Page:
Now he was gone.

I tried driving on an errand. On the way home, I made at least four wrong turns.

They never even got an anniversary, I kept thinking. They never even got a Christmas together.

It seemed monstrously unfair.

Two people couldn’t have been better suited for each other than Al and Marilyn. She had the energy, he the quiet strength.  She could draw him out; he could calm her down. It had been one of the great pairings, a perfect fit.

I’d gotten to know him some, while they were dating and after they married. Kind smile, easy laugh, a South Dakota gentleman of the old school. We’d lifted furniture together as they moved from her house to his and gave us some of the excess. I’d listened to some of his family stories; he’d listened to an original song of mine on the piano.

I had played at their wedding and thrilled to the joy on both their faces. A love ready to last a lifetime, however long the lifetime might last.

“I’ve been happier this last year than I was for the entire lifetime before it,” Marilyn told me as we talked.

Thinking back on that, in the midst of a painful, confusing day, I realized I’d been wrong.

They had had their Christmas. Every day, they gave themselves to each other, then woke up to find the gift anew.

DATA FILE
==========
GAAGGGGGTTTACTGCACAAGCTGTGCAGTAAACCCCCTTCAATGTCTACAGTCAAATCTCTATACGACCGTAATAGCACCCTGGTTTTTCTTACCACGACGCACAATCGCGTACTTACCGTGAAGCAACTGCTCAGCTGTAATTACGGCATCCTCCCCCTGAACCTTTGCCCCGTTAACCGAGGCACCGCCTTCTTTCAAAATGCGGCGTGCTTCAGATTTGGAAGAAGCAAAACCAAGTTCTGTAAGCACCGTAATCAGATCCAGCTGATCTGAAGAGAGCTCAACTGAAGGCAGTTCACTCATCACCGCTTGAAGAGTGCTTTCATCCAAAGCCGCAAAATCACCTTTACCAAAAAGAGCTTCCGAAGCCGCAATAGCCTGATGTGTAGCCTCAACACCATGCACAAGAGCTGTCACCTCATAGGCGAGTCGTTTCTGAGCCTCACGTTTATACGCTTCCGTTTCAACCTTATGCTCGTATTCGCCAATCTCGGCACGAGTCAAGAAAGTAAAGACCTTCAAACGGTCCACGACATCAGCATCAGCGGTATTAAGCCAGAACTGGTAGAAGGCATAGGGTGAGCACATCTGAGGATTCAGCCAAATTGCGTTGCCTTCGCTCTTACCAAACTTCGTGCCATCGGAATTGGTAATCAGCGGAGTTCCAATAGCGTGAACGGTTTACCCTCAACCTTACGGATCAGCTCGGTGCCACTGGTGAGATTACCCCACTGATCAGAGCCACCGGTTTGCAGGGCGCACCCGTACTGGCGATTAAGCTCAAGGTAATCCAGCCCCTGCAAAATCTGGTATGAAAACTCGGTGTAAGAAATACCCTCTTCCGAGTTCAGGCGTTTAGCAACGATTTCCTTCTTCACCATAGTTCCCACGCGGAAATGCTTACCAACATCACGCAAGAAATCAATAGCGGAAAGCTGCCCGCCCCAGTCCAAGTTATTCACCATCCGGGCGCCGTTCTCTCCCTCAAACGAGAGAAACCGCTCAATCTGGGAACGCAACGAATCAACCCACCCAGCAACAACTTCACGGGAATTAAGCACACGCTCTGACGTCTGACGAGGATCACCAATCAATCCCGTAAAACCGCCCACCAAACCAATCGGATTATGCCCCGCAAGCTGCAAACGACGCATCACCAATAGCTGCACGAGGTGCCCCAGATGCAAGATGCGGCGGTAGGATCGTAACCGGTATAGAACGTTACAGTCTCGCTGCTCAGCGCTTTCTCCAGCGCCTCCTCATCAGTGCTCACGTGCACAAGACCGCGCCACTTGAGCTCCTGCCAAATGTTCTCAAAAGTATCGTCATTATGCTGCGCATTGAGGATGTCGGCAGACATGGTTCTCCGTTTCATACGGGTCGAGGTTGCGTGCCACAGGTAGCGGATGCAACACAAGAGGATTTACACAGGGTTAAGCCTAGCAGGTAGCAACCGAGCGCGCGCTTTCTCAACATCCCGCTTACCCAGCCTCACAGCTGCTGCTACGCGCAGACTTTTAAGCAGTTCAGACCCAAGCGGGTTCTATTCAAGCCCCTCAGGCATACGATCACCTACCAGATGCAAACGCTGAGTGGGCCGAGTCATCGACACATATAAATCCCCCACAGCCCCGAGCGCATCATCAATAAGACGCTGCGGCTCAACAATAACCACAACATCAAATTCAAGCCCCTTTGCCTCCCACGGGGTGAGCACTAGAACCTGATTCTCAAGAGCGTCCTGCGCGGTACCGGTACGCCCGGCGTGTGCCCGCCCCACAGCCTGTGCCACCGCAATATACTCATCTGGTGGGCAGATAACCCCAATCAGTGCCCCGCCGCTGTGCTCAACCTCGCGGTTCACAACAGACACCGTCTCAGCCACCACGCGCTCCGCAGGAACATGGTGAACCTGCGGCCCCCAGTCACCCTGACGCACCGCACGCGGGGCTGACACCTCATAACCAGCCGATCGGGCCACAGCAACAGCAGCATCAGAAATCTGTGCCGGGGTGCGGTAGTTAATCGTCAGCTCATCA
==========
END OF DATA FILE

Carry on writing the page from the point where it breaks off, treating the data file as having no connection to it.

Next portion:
They had had their anniversary. Every day had been a celebration, a fresh commitment, a resolve to take that first day and make it even stronger.

The calendar on the wall wouldn’t agree. But the calendar in the heart knew it all along.

Less than a year? Yes.

A small piece of eternity? Yes.

Time enough? Never. It never could be on this earth, not if it were half a century.

Timeless enough? From the first hour of the first day.

It’s easy to get drowned in the “nevers.” We never did this. He’ll never hear that. I’ll never get a chance to say this. On and on, in a downward spiral of depression, each turn causing a little more pain than the last.

Or you can reach to that calendar. Remember the warmth. Recall the love. Not “getting over it,” as the crude phrase would have it, but moving with it, refusing to let the pain of now take away the joy of then.

There’s an Al-shaped hole in all our hearts. There probably always will be. But the hole doesn’t have to stay empty. Not if we don’t let it.

Thank you, Al. For everything. And especially for the light you brought to Marilyn’s life.

A November-December marriage may face its winter all too soon.

But it also means that from its start, the holidays have already begun.